In 1995, Tippett Studio was hired to create the giant, hostile alien arachnids in Paul Verhoeven's adaptation of Robert A. Heinlein's classic science fiction novel Starship Troopers. Tippett marshaled a team of 100 animators, model makers, computer artists and technicians and expanded his all-CGI facility. Because of the intensity of his involvement, and his ability to pre-visualize the hoards of teeming arachnids, Verhoeven has credited Phil with co-directing the large-scale battle sequences for the film. The excellence of this work resulted in Tippett's sixth nomination in 1997 for an Academy Award.
During 1997–98, Phil supervised animation and effects for Universal's Virus and Disney's My Favorite Martian. In 1998–99 he and Craig Hayes co-supervised the visual effects on Jan De Bont's, The Haunting, for DreamWorks. Under Phil and Craig's lead, Tippett Studio created over 100 complex effects shots that expressed the horrific character of the house and the spirits that live there.
In 2000, Phil joined director Ivan Reitman as the visual effects supervisor on the DreamWorks science fiction comedy, Evolution. In just under a year, Tippett Studio designed, realized and animated over 17 extraterrestrial creatures in 175 shots.
Throughout 2001 and into 2002, Tippett changed direction to focus on developing and directing his own movie. Tippett achieved this with Starship Troopers 2, by partnering with his longtime associates, writer Ed Neumeier and producer Jon Davison, with whom he worked on the original Starship Troopers and Robocop.
In 1990, Tippett began work on an independent project entitled "Mad God" but during the rise of his studio, the project was dropped. in 2010 though, "Mad God" was brought back up but Tippett did not have the budget for the film. He started a Kickstarter page to make the funds with the needed budget goal of $40,000. On June 16, 2012, the project was successfully funded after exceeding the goal and making $124,156. The first chapter is expected in Dec 2013, with the project ending when Tippett dies (according to the page). The website for the film is online and shows information on the project.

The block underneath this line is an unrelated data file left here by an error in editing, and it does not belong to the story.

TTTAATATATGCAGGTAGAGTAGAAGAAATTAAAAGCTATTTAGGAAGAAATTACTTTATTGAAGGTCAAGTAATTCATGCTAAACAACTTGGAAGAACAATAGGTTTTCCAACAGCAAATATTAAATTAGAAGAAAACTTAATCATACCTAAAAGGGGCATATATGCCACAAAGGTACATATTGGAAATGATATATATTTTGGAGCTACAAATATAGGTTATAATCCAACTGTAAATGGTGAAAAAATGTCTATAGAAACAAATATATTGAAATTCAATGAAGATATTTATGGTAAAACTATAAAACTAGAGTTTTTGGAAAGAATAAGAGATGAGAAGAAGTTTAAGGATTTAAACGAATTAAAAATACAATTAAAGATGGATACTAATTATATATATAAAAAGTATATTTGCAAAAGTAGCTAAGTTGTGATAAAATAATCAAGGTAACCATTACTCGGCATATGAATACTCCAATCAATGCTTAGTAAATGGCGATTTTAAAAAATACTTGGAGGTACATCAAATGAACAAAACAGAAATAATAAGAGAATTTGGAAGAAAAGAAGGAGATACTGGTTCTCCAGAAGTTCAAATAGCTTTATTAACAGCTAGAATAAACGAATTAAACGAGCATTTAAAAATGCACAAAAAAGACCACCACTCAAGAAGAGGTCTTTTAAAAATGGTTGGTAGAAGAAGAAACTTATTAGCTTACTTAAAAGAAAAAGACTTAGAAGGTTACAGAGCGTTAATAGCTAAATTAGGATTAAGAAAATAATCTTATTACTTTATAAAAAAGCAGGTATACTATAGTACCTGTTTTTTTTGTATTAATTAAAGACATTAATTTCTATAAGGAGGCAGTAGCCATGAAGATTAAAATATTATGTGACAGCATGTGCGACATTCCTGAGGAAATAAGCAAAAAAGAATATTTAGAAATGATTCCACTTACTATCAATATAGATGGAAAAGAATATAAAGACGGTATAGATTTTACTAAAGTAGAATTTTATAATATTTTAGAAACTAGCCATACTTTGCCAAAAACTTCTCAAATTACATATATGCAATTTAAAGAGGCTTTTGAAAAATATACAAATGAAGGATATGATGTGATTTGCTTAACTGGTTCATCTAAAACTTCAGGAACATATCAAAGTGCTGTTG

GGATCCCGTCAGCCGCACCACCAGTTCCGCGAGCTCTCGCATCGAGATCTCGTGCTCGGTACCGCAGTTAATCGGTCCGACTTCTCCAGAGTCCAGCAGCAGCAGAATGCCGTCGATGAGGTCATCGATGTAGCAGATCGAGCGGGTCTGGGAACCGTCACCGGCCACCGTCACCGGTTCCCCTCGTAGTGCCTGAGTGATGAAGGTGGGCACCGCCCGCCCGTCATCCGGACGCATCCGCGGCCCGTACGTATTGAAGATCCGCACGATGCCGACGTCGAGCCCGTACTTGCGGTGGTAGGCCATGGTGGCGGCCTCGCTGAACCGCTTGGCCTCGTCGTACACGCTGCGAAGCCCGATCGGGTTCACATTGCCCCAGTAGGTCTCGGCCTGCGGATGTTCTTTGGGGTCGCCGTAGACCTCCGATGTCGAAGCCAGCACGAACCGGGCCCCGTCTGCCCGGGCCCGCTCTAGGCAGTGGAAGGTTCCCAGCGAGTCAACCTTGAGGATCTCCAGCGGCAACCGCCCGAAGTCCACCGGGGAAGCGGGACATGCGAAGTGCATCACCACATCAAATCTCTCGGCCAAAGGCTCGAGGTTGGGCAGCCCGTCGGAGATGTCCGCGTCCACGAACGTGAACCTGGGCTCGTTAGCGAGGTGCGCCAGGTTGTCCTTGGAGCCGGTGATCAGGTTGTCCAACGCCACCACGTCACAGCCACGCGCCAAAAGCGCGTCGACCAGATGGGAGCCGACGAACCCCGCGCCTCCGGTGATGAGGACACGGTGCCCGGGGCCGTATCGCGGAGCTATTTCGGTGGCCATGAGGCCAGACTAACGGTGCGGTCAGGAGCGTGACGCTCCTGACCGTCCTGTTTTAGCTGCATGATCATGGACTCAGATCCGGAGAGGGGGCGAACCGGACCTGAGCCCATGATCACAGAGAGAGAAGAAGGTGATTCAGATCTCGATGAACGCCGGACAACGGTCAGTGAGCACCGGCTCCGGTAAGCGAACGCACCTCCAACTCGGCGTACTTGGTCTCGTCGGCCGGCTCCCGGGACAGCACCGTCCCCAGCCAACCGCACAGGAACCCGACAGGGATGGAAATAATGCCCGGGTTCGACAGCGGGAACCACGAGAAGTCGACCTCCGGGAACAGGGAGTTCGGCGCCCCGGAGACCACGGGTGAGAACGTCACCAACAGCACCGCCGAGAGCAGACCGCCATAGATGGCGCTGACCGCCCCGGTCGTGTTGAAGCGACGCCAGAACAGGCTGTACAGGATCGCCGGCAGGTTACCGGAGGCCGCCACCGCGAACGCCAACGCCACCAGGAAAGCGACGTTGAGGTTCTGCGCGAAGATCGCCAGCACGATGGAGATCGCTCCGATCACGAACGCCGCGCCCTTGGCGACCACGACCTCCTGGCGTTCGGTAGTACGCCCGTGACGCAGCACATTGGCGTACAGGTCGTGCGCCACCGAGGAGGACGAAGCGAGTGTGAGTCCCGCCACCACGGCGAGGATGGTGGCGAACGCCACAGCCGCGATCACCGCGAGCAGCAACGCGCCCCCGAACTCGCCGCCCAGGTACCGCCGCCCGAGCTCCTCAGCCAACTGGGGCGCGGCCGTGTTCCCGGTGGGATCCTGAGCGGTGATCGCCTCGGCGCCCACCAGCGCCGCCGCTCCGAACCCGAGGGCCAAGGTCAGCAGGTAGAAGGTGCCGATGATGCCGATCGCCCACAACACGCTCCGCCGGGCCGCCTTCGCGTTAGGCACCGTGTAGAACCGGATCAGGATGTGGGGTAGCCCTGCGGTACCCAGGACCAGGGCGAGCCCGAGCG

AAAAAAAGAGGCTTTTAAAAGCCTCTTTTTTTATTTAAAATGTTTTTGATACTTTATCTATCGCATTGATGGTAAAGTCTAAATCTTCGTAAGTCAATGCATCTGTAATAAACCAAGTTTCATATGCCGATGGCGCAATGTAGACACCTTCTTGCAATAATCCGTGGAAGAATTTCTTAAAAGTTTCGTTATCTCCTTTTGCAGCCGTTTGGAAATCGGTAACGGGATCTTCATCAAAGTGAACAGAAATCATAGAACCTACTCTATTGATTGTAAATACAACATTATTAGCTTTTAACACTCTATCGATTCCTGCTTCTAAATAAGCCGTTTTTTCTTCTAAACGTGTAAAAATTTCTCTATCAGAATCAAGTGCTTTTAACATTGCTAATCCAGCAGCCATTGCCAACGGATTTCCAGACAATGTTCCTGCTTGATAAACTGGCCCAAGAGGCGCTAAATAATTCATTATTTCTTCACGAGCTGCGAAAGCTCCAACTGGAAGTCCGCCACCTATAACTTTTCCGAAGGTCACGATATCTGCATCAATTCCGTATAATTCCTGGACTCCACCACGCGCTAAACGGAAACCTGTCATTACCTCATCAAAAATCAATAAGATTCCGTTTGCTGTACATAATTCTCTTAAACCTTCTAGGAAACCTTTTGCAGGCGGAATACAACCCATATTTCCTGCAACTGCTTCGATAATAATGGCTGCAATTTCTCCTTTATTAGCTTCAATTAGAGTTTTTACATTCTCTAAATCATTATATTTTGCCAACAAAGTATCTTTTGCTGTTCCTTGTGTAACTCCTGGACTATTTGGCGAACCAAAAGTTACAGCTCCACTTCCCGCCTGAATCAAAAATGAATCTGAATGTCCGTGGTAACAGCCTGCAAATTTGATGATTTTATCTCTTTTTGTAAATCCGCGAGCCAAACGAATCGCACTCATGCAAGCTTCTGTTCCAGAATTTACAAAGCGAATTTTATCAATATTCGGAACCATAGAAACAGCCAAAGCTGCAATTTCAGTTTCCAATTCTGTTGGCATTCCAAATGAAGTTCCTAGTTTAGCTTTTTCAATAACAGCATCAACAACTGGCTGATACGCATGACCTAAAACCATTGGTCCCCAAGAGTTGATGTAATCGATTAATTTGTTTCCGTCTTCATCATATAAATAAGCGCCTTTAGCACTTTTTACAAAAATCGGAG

- The Crater Lake Monster (miniatures builder, uncredited, 1977)
- Star Wars Episode IV: A New Hope (stop motion animation, 1977)
- Piranha (creature designer, creature animator and model construction, uncredited, 1978)
- Star Wars Episode V: The Empire Strikes Back (go motion animation, 1980)
- Dragonslayer (go motion animation, 1982)
- Star Wars Episode VI: Return of the Jedi (makeup designer, 1983)
- Indiana Jones and the Temple of Doom (effects creative consultant, 1984)
- Prehistoric Beast (go motion, 1984)
- Dinosaur! (go motion, 1985)
- Howard the Duck (go motion supervisor: ILM visual effects unit, 1986)
- RoboCop (ED-209 go motion shots, 1987)
- Willow (two-headed dragon go motion sequence, 1988)
- RoboCop 2 (RoboCain go motion sequences, 1990)
- Jurassic Park (Dinosaur supervisor, 1993)
- Dragonheart (dragon designs, 1996)
- Starship Troopers (creature visual effects, 1997)
- Evolution (visual effects supervisor, 2001)
- The Spiderwick Chronicles (animation supervisor, 2008)
- The Twilight Saga: Breaking Dawn: Part 1 (visual effects supervisor, 2011)
- Jurassic World (Dinosaur Supervisor, 2015)
- Prehistoric Beast (1984, short)
- Starship Troopers 2: Hero of the Federation (2004, feature film)
- MutantLand (2010, short)
- Mad God (2013, feature film)
- New York Times
- "Phil Tippett Biography". Retrieved October 10, 2005.
- Phil Tippett: Hands-On Effects, StarWars.com
- Phil Tippett bio, in the Tippett Studio official web site
- Phil Tippett special effects filmography, IMDB
- Duncan, Jody (February 1991). "Clash of the Robotitans". Cinefex. Retrieved December 21, 2010.
- 2Shay, Don and Duncan, Jody. Ballantine Books 1993 "The Making of Jurassic Park" Softcover page 53, first paragraph
- Phil Tippett at the Internet Movie Database
- Phil Tippett at AllMovie
- Tippett Studio
- StarWars.com Phil Tippett bio